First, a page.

Joint Ventures and Tenders
By Werner van Rooyen, Director of HowToTender (Pty) Ltd which specializes in tender consulting and tender training.
Joint ventures are collaborative arrangements where two or more businesses come together to share their expertise to win a specific contract for a set period for a common purpose such as bidding for a tender. A Joint Venture is a separate entity and is not part of the individual participant’s own enterprise.
There are many examples of successful Joint Ventures, such as Sony-Ericsson, Virgin Mobile India Limited, Nokia (Siemens AG and Nokia Corp), Cadbury Schweppes PLC Carlyle Group Joint Venture and Chery Jaguar Land Rover Automotive Company. They are all well-known and are very lucrative.
Partners in a Joint Ventures join forces and make Joint Ventures a good business idea to compete if you do not have all the necessary skills, expertise, recourses, infrastructure, or capital that are required for a specific tender.
It is important to know the following 8 things about Joint Ventures:
A Joint Venture is a strategic cooperation where two or more people and/or companies agree to contribute goods, services and/or capital to a common commercial enterprise for the purpose of a specific tender or request for proposal.
- Difference between a Joint Venture and a Private Company
The moment two or more people and/or companies unite to do business together it can be construed of being a Joint Venture, but once these parties to this business register a formal private company then it is no longer a Joint Venture.
- Difference between a Joint Venture and a Partnership
A Joint Venture often sounds much like a Partnership but the main difference between a Joint Venture and a Partnership is that the members of a Joint Venture have come together for a specific Tender or Request for Proposal, while a Partnership is usually formed between two or more people to run a business for an unlimited period.
- Share expenses
Each member of a Joint Venture only shares the expenses of the specific Tender for which the Joint Venture was established.
- Income Tax
Each member of a Joint Venture is liable for their own Income Tax. If the Joint Venture is profitable the net income of the Joint Venture will be distributed to each member of the Joint Venture according to their percentage contribution towards the Joint Venture. The members will then be tax in their individual capacity or if the member of the Joint Venture is company, then the gains of the Joint Venture will form part of the income of the company and will be taxed according to company tax legislation.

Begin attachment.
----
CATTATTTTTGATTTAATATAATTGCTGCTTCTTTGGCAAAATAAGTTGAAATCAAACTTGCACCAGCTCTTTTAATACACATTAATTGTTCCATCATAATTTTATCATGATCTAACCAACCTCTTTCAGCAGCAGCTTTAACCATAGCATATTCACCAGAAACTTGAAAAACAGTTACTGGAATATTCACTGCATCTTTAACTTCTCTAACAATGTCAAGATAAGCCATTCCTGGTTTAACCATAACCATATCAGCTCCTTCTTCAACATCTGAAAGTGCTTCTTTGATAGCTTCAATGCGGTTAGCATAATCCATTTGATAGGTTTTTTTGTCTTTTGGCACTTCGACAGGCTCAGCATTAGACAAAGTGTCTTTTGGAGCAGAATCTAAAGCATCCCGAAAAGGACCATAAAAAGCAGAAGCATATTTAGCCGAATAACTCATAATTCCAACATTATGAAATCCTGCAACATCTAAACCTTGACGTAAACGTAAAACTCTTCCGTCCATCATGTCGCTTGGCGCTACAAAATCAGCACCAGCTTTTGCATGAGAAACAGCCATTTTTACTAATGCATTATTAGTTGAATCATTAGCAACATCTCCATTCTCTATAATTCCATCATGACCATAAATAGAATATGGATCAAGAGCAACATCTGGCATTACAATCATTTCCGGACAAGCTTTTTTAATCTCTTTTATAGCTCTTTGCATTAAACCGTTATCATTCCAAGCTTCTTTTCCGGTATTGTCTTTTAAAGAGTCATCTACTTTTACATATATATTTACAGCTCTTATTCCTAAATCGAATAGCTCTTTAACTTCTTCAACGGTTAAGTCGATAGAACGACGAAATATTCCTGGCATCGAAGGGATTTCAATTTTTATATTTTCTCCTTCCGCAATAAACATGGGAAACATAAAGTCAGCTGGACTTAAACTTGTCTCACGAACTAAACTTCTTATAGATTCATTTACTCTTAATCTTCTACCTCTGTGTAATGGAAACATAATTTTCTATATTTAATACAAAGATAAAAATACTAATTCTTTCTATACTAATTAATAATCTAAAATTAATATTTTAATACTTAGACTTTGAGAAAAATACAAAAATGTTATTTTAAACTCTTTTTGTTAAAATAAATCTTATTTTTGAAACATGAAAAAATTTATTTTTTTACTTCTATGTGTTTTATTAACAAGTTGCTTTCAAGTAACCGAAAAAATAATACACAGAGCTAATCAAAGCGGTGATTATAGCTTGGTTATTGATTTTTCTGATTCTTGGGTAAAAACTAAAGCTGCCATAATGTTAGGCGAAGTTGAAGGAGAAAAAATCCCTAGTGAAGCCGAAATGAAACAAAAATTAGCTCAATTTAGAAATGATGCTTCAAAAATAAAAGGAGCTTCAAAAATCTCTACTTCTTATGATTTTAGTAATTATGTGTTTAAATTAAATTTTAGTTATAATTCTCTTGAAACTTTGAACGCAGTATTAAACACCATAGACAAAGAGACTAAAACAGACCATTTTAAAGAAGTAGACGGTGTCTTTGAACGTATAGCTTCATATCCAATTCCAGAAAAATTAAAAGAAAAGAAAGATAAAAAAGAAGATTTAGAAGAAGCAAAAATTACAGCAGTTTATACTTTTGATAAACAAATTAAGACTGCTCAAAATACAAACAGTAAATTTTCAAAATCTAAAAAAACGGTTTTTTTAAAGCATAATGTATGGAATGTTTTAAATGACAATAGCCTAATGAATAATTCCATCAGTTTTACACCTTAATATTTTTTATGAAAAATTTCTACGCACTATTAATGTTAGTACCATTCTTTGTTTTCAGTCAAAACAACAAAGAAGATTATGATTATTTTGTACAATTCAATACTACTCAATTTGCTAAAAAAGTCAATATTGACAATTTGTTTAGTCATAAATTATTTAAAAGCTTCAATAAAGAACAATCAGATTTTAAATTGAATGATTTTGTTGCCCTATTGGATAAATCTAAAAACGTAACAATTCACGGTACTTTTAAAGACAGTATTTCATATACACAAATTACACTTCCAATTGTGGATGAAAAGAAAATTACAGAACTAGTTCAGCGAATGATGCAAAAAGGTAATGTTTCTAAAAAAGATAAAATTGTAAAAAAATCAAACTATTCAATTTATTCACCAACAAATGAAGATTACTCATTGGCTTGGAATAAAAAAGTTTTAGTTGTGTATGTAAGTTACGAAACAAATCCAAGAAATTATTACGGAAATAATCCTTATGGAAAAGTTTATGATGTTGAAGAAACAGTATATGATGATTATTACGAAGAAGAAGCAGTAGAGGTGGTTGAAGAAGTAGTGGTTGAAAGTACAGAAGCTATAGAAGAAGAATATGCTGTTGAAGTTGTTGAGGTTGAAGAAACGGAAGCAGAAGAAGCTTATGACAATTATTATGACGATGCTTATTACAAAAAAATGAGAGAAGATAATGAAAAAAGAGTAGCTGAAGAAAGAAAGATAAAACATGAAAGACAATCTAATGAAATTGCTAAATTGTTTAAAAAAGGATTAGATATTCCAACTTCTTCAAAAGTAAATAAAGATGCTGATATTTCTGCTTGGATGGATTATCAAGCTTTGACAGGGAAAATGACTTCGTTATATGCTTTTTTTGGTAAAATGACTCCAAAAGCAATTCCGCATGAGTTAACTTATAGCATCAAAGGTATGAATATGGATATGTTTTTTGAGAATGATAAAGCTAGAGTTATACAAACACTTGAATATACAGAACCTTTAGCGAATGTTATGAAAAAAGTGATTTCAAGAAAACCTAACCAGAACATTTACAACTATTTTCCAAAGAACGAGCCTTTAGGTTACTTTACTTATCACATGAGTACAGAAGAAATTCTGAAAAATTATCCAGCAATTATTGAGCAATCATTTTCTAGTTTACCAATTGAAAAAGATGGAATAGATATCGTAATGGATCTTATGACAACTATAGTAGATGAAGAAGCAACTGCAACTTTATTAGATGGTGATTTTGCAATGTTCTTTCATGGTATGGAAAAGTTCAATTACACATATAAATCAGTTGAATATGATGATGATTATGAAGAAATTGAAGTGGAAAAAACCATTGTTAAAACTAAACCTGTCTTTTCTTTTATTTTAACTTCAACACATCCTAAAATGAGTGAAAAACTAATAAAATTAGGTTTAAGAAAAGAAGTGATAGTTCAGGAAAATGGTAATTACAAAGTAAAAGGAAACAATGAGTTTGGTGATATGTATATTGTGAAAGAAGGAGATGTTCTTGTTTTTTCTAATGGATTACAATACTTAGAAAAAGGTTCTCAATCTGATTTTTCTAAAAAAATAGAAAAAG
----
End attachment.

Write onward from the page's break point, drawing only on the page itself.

Especially important to realize is that each member of the Joint Venture keeps ownership of their own personal fixed assets as well as their current assets.
- Bank account
It is important to open a separate bank account for the Joint Venture. You do not want your private funds to get entangled with the funds of the Joint Venture.
- Set of accounts
Always keep a separate set of accounts for the Joint Venture. You do not want the Joint Venture transactions to get mixed up with your own transactions or those of your company.
Remember, before you dismiss a Tender or Request for Proposal as undoable, think of teaming up with other businesses and/or people in the form of Joint Venture and bid through the Joint Venture. Do not underestimate the power of Joint Ventures.
Joint Ventures can bring you the success you always wanted without being trapped in a never-ending partnership or shareholding scenario.
Countless tenders have been awarded to Joint Ventures and many more tenders will be awarded to Joint Ventures.
We foresee that Joint Ventures will become an integral part of South Africa’s business sphere.
To learn more about this and many other tender conditions attend our “Become a Tender Expert” 2-Day workshops presented in Johannesburg, Pretoria, Durban, Port Elizabeth, and Cape Town. Book and pay online at https://howtotender.co.za/tender-expert-form/
Contact us at email@example.com should you require more information.
You can also purchase a Tender Manual (Handbook) on our website https://howtotender.co.za/ which is a step by step guide how to respond to a South African Tender. It includes examples of completed SBD forms.